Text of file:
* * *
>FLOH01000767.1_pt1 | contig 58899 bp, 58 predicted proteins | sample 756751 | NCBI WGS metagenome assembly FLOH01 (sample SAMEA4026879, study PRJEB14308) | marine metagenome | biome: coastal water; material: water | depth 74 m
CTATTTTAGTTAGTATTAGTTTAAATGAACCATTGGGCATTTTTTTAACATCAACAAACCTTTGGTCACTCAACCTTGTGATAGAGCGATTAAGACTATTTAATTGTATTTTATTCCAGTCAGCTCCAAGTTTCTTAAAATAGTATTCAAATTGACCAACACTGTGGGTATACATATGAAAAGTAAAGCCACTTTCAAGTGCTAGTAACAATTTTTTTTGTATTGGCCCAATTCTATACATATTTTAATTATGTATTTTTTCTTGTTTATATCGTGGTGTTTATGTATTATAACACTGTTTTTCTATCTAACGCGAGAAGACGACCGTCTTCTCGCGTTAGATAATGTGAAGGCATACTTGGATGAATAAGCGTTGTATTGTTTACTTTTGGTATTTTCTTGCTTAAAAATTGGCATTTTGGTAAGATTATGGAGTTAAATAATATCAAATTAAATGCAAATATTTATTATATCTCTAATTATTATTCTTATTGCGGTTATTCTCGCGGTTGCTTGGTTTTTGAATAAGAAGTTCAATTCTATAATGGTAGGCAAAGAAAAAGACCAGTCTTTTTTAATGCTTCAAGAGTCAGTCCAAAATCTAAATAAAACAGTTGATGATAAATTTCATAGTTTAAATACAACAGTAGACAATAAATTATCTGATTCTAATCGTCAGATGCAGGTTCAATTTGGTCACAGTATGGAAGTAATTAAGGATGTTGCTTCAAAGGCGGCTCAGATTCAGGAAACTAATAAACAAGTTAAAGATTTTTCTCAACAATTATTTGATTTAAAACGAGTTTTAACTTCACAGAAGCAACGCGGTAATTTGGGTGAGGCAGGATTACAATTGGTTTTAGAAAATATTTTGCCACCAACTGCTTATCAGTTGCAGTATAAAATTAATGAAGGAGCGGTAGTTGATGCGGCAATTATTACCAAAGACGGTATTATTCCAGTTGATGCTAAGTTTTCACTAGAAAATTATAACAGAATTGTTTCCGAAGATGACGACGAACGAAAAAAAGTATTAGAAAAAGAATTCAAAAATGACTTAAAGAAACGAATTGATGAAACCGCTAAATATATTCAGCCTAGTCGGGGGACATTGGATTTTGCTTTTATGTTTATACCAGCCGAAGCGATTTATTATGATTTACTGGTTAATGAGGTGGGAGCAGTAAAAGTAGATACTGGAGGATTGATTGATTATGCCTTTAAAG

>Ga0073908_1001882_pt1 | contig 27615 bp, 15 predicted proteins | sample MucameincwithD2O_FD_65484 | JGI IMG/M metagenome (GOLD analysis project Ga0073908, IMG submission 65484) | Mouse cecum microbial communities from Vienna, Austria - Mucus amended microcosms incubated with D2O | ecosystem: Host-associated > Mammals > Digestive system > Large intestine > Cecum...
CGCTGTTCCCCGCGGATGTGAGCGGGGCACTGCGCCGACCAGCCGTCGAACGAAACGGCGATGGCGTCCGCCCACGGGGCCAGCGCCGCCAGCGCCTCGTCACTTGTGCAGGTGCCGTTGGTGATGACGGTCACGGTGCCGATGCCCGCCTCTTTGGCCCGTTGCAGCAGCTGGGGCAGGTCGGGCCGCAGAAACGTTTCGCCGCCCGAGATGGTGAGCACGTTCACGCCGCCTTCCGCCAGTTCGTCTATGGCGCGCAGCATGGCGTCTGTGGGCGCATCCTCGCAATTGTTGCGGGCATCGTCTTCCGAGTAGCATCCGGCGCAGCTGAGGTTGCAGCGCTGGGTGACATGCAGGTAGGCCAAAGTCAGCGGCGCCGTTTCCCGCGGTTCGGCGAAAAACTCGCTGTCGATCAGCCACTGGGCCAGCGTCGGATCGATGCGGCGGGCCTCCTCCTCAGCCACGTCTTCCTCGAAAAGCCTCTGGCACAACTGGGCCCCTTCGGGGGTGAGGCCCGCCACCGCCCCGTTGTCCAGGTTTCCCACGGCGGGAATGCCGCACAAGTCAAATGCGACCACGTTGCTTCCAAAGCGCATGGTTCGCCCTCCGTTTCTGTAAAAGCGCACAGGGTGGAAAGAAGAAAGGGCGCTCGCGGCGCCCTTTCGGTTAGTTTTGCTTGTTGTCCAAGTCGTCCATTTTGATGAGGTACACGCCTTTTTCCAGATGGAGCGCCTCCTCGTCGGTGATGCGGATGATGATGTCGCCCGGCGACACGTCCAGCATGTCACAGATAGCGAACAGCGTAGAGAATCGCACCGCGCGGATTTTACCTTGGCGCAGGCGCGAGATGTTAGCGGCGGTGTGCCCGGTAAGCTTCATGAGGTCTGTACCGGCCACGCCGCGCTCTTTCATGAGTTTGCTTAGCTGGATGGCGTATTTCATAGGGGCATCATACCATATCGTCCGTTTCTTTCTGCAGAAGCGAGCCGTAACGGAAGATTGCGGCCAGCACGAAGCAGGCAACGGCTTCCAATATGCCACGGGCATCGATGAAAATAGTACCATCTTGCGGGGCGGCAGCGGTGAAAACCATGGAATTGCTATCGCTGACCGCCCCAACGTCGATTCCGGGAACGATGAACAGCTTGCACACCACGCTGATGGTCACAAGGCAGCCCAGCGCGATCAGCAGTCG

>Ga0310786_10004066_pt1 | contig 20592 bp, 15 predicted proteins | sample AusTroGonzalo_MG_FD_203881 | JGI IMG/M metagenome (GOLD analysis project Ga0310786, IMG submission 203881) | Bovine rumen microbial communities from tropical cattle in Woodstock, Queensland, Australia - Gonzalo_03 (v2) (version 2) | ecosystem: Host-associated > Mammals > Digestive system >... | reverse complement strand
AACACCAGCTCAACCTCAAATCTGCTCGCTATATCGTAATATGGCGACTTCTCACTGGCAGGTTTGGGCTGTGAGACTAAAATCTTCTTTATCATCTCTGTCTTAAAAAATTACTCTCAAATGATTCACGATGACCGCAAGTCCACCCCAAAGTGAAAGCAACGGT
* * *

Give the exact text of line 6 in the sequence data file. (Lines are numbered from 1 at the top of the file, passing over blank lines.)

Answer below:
AACACCAGCTCAACCTCAAATCTGCTCGCTATATCGTAATATGGCGACTTCTCACTGGCAGGTTTGGGCTGTGAGACTAAAATCTTCTTTATCATCTCTGTCTTAAAAAATTACTCTCAAATGATTCACGATGACCGCAAGTCCACCCCAAAGTGAAAGCAACGGT